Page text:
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Soybean Crop Size Flirting With a Record -- USDA

Jeff Caldwell Updated: 08/13/2014 @ 11:09am Agricultural content creator and marketer.

There's a whale of a soybean crop sitting out in the field right now, if Tuesday's USDA reports are any indication.

The soybean crop looks to be a monster this fall; Tuesday's report shows a record crop size of 3.82 billion bushels, 16% higher than last year and with an average yield of 45.4 bushels an acre. But that monster crop is far from a foregone conclusion, says Al Kluis of Kluis Commodities.

"Twenty percent of the Corn Belt is dry -- this can impact soybean yields," he says. "Limited rainfall can take the soybean yield lower. This was not as large a yield number as the trade projected."

U.S. farmers will raise, on average, a 167 bushel-per-acre corn crop this year, according to Tuesday's monthly USDA-NASS Crop Production report. That's up just over 2 bushels per acre over the July estimate, but three bushels per acre lower than the 170-bushel average trade estimate.

The total corn crop's seen at 14 billion bushels, up 1% from last year, and the 167.4 bushels per acre is up almost 9 bushels per acre from 2013. "If realized, this will be the highest yield and production on record for the United States," according to Tuesday's report. "Area harvested for grain is forecast at 83.8 million acres, unchanged from the June forecast but down 4% from 2013."

Market reaction wasn't as supercharged as it's been for most of the last few monthly production and World Agricultural Supply and Demand Estimates (WASDE) reports; shortly after the numbers' release, the soybean trade dipped double digits based on USDA's projection of a record-high soybean crop. Corn futures dipped slightly, as did wheat.

"Today’s postreport price action in the corn markets has been somewhat muted because initial bearish reaction to higher total global corn production for the 2014/15 crop year trade seems to have been offset by lower-than-expected per-acre yields and by increased U.S. domestic old-crop corn use resulting in lowered beginning stocks. In the wheat markets, a significant increase in global wheat demand is more than offset by an increase in global wheat production, leaving markets somewhat balanced for now," says Sal Gilbertie, market analyst and broker with Teucrium Trading. "New-crop soybean ending stocks are slightly higher than expected due to continued expectations of record per-acre yields, confirming the expected replenishment of the balance sheet from extremely tight current levels. Overall, the report confirms a robust global supply outlook for all grains."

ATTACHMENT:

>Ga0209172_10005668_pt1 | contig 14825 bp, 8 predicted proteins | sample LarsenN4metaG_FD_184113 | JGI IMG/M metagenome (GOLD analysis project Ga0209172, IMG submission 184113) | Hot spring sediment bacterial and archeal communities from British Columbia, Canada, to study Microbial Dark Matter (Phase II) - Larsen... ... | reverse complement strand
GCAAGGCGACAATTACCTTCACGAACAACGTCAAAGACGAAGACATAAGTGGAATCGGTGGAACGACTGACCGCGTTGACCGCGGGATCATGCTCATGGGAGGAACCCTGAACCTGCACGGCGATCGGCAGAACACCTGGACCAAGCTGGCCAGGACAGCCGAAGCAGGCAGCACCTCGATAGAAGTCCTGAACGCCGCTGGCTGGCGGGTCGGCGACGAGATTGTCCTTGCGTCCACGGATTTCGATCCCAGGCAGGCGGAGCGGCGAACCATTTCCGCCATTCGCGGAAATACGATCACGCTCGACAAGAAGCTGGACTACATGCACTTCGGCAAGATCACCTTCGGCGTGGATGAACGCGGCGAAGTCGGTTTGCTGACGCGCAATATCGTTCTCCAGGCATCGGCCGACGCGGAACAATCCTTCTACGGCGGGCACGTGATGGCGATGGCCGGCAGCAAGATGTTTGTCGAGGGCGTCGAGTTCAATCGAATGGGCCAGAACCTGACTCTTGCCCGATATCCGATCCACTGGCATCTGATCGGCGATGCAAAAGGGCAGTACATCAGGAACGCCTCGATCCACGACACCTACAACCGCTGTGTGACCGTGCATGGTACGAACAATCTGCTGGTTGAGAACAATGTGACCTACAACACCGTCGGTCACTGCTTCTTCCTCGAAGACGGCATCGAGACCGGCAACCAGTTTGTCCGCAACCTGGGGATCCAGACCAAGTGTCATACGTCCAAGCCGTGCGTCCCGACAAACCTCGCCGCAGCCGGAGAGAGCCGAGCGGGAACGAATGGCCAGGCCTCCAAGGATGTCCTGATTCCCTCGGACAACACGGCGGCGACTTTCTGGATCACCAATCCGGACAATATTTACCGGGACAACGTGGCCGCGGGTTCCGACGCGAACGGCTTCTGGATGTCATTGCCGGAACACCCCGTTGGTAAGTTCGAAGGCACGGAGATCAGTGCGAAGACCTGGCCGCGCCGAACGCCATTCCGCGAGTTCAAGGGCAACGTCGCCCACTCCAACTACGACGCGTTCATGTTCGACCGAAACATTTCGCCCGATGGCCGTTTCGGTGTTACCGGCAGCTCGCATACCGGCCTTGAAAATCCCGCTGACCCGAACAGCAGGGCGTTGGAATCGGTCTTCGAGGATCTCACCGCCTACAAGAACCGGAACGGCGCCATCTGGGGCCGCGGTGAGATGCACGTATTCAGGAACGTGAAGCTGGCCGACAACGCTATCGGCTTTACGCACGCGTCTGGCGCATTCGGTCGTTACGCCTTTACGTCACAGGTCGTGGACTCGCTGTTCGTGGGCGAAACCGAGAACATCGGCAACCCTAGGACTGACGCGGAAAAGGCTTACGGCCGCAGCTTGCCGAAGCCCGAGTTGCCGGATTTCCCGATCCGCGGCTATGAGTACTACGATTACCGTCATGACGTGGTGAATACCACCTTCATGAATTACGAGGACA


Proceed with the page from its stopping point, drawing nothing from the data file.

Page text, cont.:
In Tuesday's WASDE report, USDA officials show that although projected corn use is raised for both exports and ethanol refining, the expected larger crop has ending stocks estimates higher as well, leading to a 10-cent decline in the agency's projection for season-average farm prices. Now, USDA expects that price to range between $3.55 and $4.25 per bushel, according to Tuesday's report.

"Corn supplies for 2014/15 are projected at a record 15,243 million bushels with the increase in production partly offset by a 65-million-bushel reduction in beginning stocks. Corn use for ethanol and exports are raised 45 million bushels and 20 million bushels, respectively, for 2013/14, based on reported data to date," according to Tuesday's WASDE report. "Projected corn use for 2014/15 is higher with use for ethanol and exports each raised 25 million bushels, and feed and residual disappearance 50 million bushels higher with the larger crop. Projected ending stocks for 2014/15 are raised slightly to 1,808 million bushels."

Soybeans are also expected to see lower prices on account of Tuesday's WASDE data that show expected record yields will offset increased exports and decreased imports.

"The U.S. season-average soybean price for 2014/15 is forecast at $9.35 to $11.35 per bushel, down 15 cents on both ends," according to Tuesday's WASDE report. "Soybean meal and oil prices are forecast at $340 to $380, down $10 at the midpoint. Soybean oil prices are forecast at 35 to 39 cents per pound, down 1 cent at the midpoint."

While he admits the data's "not going to be good for beans at all," Kluis warns against getting too itchy of a trigger finger with Tuesday's data, for a couple of reasons. First, the adjustments in expected crop size and stocks weren't huge from last month's reports. Plus, the lower price trend has been underway for some time. With those conditions in place, it's important to not overreact to quick market responses to the reports and rely on traditional price protections, be them market- or policy-based.

"Prices are down, but stabilizing. If you sell on weakness or buy on strength, you can really get your head handed to you. Be cautious," Kluis says. "If you've got hedges or crop insurance in place, there's no reason to be panicking here. If we don't have an early frost, prices could bounce back in October."

The pace of the market right now also should influence any trading decision based on Tuesday's USDA reports, Kluis adds. "It's not a real high-volume day. Sometimes on these crop report days, it's amazing the volume that's moved. In August, trading volume does trend lower."

This just in........

Published: August 12, 2014

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Published: August 12, 2014

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